Second Opinions

MDNG Primary CareMarch 2009
Volume 11
Issue 3

We recently posted a news brief titled "Embryonic Stem Cell Research: Is it a Question of Science vs. Religion?", along with a more in-depth companion piece that presented perspectives from supporters and opponents of the recent decision to lift the ban on embryonic stem cell research. We also invited readers to post their thoughts and comments, several of which are reprinted here.

To those who chase human embryos-look at yourselves and those of your loved ones and remember we ALL started as embryos. I do not believe that any one of us would look at our children, friends, mothers, fathers or spouses and think it would have been better if they had not been allowed to live, but were instead destroyed for their parts. Think of all the potential that life can bring if we can stop the slaughter of the unborn. We all tend to think that those frozen as embryos are “trash” or that these tiny humans should be used for their parts. There are over EIGHTY cures using ADULT and CORD blood stem cells and NOT ONE using embryonic stem cells. Those who complain that Bush impeded research have not taken into account that the UK has been experimenting on human embryos for years. To date they are developing a rat with increased intelligence using this research. They are also developing animal/human hybrids. In California, they have cloned an embryo. There was also a move to harvest the organs of aborted babies for transplantation in the UK. When will it end?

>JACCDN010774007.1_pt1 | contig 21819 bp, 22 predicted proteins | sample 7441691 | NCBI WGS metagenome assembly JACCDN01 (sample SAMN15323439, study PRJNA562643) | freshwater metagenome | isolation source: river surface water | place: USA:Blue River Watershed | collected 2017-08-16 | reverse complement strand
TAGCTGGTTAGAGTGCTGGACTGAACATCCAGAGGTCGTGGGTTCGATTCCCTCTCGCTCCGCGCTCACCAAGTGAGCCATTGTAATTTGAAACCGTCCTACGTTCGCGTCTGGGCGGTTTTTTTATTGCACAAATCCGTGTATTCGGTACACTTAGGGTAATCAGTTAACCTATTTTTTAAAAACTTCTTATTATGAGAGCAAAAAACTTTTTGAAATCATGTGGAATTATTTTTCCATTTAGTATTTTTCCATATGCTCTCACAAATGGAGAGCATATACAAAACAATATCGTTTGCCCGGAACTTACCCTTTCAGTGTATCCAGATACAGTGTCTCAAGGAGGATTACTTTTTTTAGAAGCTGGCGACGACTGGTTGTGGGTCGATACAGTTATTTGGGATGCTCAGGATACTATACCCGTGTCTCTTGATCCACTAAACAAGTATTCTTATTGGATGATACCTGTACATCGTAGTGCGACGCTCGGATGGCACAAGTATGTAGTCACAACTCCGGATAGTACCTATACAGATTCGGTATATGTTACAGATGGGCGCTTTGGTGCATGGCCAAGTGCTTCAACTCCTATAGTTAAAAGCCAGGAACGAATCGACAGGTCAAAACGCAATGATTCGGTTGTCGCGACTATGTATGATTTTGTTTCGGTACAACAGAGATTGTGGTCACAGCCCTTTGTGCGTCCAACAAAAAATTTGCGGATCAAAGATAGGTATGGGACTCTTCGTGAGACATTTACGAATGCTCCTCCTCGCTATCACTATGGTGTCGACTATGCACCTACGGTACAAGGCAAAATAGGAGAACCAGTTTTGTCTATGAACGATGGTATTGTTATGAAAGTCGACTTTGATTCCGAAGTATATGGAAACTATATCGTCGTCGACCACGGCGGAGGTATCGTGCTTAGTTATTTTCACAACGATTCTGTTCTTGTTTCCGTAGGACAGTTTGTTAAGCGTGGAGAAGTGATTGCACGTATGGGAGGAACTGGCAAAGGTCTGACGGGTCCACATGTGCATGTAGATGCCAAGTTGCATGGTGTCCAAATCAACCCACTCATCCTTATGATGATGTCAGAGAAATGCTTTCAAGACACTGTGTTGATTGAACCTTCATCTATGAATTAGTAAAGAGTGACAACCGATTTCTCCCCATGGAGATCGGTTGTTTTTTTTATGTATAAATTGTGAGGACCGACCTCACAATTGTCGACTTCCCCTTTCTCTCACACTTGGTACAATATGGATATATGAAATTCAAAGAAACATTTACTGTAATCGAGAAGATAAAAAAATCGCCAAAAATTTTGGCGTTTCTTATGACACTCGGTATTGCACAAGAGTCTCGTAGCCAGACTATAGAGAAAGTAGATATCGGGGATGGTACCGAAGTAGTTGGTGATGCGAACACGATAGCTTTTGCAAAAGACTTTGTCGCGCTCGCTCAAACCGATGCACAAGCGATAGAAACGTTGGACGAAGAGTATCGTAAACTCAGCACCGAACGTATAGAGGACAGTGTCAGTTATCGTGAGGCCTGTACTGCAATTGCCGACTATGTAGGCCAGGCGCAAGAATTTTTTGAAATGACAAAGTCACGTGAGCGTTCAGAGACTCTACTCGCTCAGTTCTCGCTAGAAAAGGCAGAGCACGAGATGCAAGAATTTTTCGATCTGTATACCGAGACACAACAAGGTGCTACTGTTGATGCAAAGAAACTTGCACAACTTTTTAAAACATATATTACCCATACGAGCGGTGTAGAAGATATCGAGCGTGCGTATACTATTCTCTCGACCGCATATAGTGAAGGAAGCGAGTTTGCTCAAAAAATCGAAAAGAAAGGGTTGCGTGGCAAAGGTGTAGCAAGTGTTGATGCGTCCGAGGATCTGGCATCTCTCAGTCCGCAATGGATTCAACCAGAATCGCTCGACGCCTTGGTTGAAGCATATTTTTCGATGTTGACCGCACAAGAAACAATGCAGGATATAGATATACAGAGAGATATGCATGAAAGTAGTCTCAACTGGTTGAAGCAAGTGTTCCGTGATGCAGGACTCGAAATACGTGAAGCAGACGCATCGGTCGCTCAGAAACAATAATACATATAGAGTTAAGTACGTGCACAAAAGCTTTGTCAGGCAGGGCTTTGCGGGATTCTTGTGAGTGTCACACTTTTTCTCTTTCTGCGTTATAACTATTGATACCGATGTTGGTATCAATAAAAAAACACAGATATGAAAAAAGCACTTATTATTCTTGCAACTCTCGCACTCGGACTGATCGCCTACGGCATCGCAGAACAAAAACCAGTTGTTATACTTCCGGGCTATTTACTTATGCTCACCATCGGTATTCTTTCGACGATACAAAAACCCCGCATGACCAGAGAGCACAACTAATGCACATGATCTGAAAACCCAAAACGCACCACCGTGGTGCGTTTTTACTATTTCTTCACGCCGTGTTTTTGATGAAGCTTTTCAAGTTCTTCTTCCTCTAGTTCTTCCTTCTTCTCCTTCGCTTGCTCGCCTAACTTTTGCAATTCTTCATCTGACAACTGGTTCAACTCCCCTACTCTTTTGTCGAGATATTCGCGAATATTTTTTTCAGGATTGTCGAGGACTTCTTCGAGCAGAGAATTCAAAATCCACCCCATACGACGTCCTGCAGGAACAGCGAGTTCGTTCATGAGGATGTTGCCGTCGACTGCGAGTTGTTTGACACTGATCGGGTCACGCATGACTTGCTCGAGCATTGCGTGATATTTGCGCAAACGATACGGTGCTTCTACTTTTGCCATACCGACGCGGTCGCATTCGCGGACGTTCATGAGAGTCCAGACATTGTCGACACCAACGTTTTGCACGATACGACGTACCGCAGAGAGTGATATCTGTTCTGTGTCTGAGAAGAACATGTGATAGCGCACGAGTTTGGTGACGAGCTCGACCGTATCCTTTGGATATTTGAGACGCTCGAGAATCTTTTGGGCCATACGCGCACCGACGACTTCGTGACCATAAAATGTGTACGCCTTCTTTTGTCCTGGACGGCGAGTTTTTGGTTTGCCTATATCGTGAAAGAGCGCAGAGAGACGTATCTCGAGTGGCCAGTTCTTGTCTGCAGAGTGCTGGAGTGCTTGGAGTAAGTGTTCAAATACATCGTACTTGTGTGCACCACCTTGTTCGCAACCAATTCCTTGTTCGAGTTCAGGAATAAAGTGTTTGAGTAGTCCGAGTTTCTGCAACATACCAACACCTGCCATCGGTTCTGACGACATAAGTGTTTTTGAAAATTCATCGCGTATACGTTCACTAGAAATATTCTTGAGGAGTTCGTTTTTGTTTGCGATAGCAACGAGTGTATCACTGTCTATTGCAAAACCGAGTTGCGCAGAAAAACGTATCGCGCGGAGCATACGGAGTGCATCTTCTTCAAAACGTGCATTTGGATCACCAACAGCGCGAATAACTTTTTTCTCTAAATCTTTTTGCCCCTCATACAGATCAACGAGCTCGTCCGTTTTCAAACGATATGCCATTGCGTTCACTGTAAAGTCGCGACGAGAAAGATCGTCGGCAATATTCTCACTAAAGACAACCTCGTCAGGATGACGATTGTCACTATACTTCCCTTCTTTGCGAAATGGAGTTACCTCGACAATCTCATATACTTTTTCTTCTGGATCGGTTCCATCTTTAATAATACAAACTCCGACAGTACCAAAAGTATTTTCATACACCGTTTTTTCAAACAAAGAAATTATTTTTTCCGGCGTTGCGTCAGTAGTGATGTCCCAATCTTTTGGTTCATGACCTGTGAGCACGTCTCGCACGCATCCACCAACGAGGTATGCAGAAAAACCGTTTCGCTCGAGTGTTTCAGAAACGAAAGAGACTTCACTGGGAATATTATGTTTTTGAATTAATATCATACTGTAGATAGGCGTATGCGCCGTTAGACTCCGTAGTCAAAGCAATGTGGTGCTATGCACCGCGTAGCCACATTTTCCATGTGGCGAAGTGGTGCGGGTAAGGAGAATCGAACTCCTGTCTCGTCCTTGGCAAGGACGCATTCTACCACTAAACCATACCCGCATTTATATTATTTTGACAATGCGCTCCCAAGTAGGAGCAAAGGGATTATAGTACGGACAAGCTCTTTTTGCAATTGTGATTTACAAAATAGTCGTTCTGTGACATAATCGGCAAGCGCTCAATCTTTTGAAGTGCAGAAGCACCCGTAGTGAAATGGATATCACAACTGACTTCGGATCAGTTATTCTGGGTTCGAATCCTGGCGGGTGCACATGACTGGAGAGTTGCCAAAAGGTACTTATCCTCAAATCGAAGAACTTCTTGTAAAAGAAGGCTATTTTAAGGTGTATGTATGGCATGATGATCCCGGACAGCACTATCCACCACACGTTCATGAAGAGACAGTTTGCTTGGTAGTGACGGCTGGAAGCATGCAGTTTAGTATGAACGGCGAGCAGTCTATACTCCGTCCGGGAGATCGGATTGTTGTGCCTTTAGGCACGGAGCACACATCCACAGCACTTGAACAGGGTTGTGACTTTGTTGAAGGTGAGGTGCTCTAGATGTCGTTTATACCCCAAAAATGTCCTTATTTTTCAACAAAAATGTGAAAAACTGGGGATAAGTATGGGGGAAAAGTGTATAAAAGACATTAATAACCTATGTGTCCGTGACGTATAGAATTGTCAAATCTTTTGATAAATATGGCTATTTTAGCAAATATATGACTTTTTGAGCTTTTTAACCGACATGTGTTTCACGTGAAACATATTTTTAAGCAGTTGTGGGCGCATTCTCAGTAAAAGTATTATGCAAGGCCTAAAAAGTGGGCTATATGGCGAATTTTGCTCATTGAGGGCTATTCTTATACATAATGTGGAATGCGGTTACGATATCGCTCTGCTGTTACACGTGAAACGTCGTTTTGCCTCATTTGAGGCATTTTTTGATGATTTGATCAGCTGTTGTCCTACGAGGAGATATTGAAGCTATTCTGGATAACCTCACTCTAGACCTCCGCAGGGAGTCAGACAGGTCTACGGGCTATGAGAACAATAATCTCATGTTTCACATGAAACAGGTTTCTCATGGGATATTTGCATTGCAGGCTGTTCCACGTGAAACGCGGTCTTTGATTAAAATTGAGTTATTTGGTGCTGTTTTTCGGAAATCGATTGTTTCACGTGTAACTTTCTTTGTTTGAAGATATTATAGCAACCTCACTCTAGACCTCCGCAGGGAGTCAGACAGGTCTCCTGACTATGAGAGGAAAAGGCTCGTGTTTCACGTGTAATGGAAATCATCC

—Ana Thompson, MD

I feel President Obama is wrong about lifting the ban on federal funds for embryo stem cell research. I feel more research should be done on adult stem cells. I understand that a lot of good is already being done with adult stem cells. I hope and pray that his decision will be overturned.

—Holly Levine, BSN, RN

Embryonic stem cells have the potential to treat diseases like juvenile diabetes, Parkinson’s disease, Alzheimer’s disease, as well as spinal cord injuries and even in patients with renal failure and cancer. The so-called killing of embryos is overstated by religious conservatives. In the ESC research, the cells used are overproduced in the fertility clinics and will be discarded any way. So, I, as a physician who sees these patients all the time, strongly support embryonic stem cell research.

—S.D. Madduri, MD

There is no question that this ban needed to be lifted a long time ago. The United States will be light years behind other nations in the advancement of stem cell research and we will truly regret it. We cannot deprive those who will benefit from the progress in this field; we owe it to all of us to move forward ethically and efficiently on this vital matter.

—Barbara R. Bellar, MD, JD

Life begins at conception? Really? I guess the ovum and sperm are therefore dead. How fascinating. If sperm and ova are alive and human, then we must make sure that all ova are fertilized, and then we must grieve for the sperm which died. My understanding is that life began (according to National Geographic) about 3.7 billion years ago and has not ever begun again (as far as science knows). Life is a continuum. It will eventually end. We now have the technology to take almost any living human cell and create an embryo. When the religious fanatics find this out, will they try to ban all cell research?

—Randall Weissbuch, MD

Albert Einstein once said: “Science without religion is lame, religion without science is blind.” It’s time we recognize that these are not mutually exclusive belief systems, but that each enhances and challenges our understanding of the other, and how best to apply it to our lives personally, socially, morally and publicly. Each gives us the potential to achieve something greater in our personal lives as well as for the good of humanity. It is a classic case of the whole being greater than the some of the parts.

—Nigel A. Spier, MD, FACOG

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